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January 08, 2007

Comet McNaught (a surprise comet) , has become a naked-eye object. If you have a clear view of the W-WSW horizon line, you can see it just after sunset. A map is available on the Skytonight.com homepage. Each night the comet will appear closer to the sun (and thus more difficult to see). It will round the sun later this month and then reemerge - each night/morning getting a bit farther from the sun (and thus easier to see). It may appear even brighter then.

Note that the image on this page is highly magnified. Some have recommended a 200mm focal length if shooting it with a 35mm camera. The tail may only be evident as the sky darkens (civil twilight ends about 30 minutes after sunset), but the longer you wait to pick it up, the lower to the horizon line it will be. Here is a more realistic picture of the comet, taken on Jan. 5th. The comet is visible in the space between the dark clouds to the far right of the image, just over half-way up. The exposure time given is 2 Seconds at 100 ISO, and was taken with a Canon Digital Rebel (100mm focal length).

Some recommend using binoculars to locate it first, and then they are able to see it clearly with the naked eye (after knowing right where to look). This is nowhere near the class of Hyakutake or Hale/Bopp, but if you get a kick out of seeing things that most people don't even bother to take notice of, Comet McNaught is for you!

It's worth noting that for morning people, the comet is also visible in the E/SE, rising before the sun. I'd start looking 40 minutes before sunrise, which would give you about 10 minutes before civil twilight begins.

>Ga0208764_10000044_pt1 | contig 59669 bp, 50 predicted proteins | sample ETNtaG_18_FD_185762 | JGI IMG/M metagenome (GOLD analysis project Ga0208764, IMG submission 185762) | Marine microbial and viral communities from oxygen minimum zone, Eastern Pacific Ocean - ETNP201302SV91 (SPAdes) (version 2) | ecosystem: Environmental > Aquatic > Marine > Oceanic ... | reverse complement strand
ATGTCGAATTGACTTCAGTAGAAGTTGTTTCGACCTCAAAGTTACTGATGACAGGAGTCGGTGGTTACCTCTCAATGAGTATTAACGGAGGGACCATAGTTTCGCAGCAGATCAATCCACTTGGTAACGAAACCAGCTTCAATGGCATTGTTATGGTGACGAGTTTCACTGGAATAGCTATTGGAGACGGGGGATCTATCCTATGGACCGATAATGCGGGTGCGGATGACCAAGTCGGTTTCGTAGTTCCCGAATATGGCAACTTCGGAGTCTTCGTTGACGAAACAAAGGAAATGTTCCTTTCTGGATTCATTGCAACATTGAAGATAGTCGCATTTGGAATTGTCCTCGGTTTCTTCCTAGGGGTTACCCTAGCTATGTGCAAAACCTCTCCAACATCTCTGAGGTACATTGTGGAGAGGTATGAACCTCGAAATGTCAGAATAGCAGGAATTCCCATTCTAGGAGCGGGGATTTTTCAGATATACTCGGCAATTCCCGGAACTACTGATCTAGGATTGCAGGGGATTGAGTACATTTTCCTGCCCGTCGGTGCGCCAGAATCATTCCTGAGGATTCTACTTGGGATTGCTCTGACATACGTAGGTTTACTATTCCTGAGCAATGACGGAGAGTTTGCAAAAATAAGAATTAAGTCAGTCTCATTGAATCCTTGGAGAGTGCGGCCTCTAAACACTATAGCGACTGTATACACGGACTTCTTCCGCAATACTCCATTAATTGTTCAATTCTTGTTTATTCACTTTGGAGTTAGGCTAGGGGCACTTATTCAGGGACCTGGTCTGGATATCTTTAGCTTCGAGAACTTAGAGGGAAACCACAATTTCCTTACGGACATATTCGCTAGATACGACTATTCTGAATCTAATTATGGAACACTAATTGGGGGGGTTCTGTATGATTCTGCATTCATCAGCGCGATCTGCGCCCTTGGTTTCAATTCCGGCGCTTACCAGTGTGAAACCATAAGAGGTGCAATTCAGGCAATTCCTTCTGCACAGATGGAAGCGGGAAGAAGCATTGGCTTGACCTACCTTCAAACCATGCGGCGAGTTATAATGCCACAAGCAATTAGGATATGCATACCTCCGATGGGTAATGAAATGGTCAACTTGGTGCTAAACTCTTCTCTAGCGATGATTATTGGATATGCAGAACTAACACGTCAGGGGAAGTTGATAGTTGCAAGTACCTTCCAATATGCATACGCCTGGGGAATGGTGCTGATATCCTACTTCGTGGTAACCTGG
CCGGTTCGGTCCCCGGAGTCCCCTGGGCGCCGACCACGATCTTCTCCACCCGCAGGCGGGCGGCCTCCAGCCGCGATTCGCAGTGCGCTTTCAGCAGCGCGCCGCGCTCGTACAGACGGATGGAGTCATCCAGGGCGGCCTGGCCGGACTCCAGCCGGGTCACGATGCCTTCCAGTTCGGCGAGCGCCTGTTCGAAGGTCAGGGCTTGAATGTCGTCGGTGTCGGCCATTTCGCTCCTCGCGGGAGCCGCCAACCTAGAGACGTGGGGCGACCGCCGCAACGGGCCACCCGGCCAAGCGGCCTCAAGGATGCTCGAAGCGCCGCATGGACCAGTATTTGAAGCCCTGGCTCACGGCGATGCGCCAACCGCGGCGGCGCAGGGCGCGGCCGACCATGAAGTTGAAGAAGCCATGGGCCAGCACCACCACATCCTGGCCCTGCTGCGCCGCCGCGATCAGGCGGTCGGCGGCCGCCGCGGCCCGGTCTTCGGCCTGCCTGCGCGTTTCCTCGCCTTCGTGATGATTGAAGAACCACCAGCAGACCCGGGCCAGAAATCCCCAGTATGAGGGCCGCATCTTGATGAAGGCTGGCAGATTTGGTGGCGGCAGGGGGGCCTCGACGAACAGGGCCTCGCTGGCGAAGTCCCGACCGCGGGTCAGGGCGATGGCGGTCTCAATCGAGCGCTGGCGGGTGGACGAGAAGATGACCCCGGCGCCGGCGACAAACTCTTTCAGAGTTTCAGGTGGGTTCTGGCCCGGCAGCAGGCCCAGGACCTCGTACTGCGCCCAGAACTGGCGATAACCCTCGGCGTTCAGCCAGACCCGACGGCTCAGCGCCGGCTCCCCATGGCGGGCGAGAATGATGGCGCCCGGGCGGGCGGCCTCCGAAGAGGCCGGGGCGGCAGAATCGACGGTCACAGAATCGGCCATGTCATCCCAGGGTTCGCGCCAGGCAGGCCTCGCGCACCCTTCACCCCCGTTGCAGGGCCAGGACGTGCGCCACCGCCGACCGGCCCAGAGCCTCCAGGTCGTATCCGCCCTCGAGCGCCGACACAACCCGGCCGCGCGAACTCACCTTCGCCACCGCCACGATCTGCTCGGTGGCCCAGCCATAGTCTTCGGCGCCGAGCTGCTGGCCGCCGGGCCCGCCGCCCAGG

OK, I'm a nerd, but this is getting even cooler.

Those of you who follow aurora (Northern Lights) threads may be familiar with SOHO LASCO C3. Here's what it looks like when a comet comes within its view, as happened to Comet Neat in 2003 (mpg video).

Well stay tuned, because McNaught is expected to come through the viewframe in a matter of days. There is some talk of McNaught coming close enough to the sun to not survive the passage, but it is difficult to say because measurements of its core size have been difficult at best. Concensus is that this is McNaught's first trip around the sun, which could make it highly unpredictable. Some (overly?) optimistic estimates have it brightening to 40x the brightness of VENUS which could make it a daylight comet.

NASA Java applet of McNaught's orbit. (You can clearly visualize why it appears so close to the sun right now, from the earth's line-of-sight).

Bright New Comet Could Become Brilliant. (Great links in/after that article).

Anyway you slice it, this is gonna be an interesting ride!

Stop, please, you're killing me. I'm trapped in a light-polluted city all week.

For comparison, here are the orbits of the Great Daylight Comet of 1910 the 1927 appearance of Comet Skjellerup-Maristany (which was seen in daylight 5 degrees from the sun and later in the month displayed a tail 40 degrees long).

Tough crowd.
: )

Thanks for the post mecurious. Not sure if I'll have much of a view of this part of the sky - - but I'll definitely give it a look-see.

*ooohs and aaahhhs*

via

Yes, that is a joke.

Let's hope the pollution here lets me see this. Thanks for the heads-up (ho ho) mercurious.

Is the mothership coming, too?

I just love comets. I hope it's clear this weekend when I'll be somewhere dark.

Great. Now I'm hungry for Comet McNuggets.

No commet.

awaits quid's sommet

This is a great post, mecurious.
Alas, I seem to have 20+ metres of cloud cover to contend with.

Spaceweather.com has started a multipage gallery of Comet McNaught, taken by people around the world.